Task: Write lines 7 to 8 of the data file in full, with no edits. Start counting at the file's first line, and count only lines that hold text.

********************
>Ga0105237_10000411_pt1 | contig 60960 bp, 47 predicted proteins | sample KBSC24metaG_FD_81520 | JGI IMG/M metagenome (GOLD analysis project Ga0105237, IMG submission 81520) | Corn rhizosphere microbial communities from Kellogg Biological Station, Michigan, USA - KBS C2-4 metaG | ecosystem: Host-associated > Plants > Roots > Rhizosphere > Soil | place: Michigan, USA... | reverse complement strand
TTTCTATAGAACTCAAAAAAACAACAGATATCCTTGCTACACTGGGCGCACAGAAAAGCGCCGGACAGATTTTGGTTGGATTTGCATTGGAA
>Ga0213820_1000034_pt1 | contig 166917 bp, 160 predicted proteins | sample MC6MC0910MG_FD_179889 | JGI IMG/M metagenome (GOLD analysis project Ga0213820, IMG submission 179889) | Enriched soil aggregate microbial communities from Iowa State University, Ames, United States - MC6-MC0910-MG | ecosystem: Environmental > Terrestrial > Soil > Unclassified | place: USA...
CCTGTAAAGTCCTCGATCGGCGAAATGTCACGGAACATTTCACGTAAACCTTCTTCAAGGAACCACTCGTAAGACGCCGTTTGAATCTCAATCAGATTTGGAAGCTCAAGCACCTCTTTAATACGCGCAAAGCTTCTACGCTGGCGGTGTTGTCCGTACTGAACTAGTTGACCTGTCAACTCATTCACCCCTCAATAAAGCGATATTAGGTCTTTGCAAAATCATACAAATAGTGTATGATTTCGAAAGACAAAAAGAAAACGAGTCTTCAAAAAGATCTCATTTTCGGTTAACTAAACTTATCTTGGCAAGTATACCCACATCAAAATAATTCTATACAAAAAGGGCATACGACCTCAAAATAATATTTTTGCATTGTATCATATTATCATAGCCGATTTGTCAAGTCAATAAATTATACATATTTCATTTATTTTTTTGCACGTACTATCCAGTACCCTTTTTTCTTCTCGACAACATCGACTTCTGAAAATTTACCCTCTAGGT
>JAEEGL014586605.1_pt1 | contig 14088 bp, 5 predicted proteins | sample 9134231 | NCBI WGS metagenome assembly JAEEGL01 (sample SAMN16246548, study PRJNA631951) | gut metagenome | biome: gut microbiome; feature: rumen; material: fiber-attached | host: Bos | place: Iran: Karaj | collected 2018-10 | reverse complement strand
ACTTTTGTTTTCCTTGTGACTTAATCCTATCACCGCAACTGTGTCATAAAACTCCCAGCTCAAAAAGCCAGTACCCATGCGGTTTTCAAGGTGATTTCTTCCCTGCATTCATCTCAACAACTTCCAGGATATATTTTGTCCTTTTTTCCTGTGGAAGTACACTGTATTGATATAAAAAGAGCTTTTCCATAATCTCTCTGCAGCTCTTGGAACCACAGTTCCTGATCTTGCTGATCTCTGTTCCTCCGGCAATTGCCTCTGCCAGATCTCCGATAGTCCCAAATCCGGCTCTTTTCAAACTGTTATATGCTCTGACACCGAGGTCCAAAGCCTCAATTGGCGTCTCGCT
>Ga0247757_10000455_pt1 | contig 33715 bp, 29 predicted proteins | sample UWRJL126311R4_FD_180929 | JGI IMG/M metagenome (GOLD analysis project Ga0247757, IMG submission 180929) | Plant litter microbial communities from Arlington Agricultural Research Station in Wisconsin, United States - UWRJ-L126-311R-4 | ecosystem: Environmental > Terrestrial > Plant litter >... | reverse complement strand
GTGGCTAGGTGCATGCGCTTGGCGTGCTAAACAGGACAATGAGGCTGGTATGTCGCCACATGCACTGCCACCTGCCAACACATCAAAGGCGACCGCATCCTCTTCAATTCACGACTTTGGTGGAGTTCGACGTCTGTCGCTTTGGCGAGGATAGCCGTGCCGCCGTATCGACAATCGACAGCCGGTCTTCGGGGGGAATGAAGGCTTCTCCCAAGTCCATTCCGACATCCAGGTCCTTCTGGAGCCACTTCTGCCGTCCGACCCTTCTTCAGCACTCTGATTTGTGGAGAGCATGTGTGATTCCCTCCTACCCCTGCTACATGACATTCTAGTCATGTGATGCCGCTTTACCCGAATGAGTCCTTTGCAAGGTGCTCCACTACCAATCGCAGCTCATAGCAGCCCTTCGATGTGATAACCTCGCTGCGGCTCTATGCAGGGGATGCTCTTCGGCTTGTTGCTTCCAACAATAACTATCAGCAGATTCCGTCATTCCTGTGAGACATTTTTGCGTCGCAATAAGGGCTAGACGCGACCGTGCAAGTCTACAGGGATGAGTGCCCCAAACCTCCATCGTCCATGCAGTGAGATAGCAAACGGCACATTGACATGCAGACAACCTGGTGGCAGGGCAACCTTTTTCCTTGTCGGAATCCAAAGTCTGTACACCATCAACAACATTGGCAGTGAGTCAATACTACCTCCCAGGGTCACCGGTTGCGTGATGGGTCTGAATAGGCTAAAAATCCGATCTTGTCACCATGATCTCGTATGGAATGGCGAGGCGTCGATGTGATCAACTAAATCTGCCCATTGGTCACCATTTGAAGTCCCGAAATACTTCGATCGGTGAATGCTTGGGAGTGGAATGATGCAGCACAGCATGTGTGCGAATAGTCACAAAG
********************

>Ga0247757_10000455_pt1 | contig 33715 bp, 29 predicted proteins | sample UWRJL126311R4_FD_180929 | JGI IMG/M metagenome (GOLD analysis project Ga0247757, IMG submission 180929) | Plant litter microbial communities from Arlington Agricultural Research Station in Wisconsin, United States - UWRJ-L126-311R-4 | ecosystem: Environmental > Terrestrial > Plant litter >... | reverse complement strand
GTGGCTAGGTGCATGCGCTTGGCGTGCTAAACAGGACAATGAGGCTGGTATGTCGCCACATGCACTGCCACCTGCCAACACATCAAAGGCGACCGCATCCTCTTCAATTCACGACTTTGGTGGAGTTCGACGTCTGTCGCTTTGGCGAGGATAGCCGTGCCGCCGTATCGACAATCGACAGCCGGTCTTCGGGGGGAATGAAGGCTTCTCCCAAGTCCATTCCGACATCCAGGTCCTTCTGGAGCCACTTCTGCCGTCCGACCCTTCTTCAGCACTCTGATTTGTGGAGAGCATGTGTGATTCCCTCCTACCCCTGCTACATGACATTCTAGTCATGTGATGCCGCTTTACCCGAATGAGTCCTTTGCAAGGTGCTCCACTACCAATCGCAGCTCATAGCAGCCCTTCGATGTGATAACCTCGCTGCGGCTCTATGCAGGGGATGCTCTTCGGCTTGTTGCTTCCAACAATAACTATCAGCAGATTCCGTCATTCCTGTGAGACATTTTTGCGTCGCAATAAGGGCTAGACGCGACCGTGCAAGTCTACAGGGATGAGTGCCCCAAACCTCCATCGTCCATGCAGTGAGATAGCAAACGGCACATTGACATGCAGACAACCTGGTGGCAGGGCAACCTTTTTCCTTGTCGGAATCCAAAGTCTGTACACCATCAACAACATTGGCAGTGAGTCAATACTACCTCCCAGGGTCACCGGTTGCGTGATGGGTCTGAATAGGCTAAAAATCCGATCTTGTCACCATGATCTCGTATGGAATGGCGAGGCGTCGATGTGATCAACTAAATCTGCCCATTGGTCACCATTTGAAGTCCCGAAATACTTCGATCGGTGAATGCTTGGGAGTGGAATGATGCAGCACAGCATGTGTGCGAATAGTCACAAAG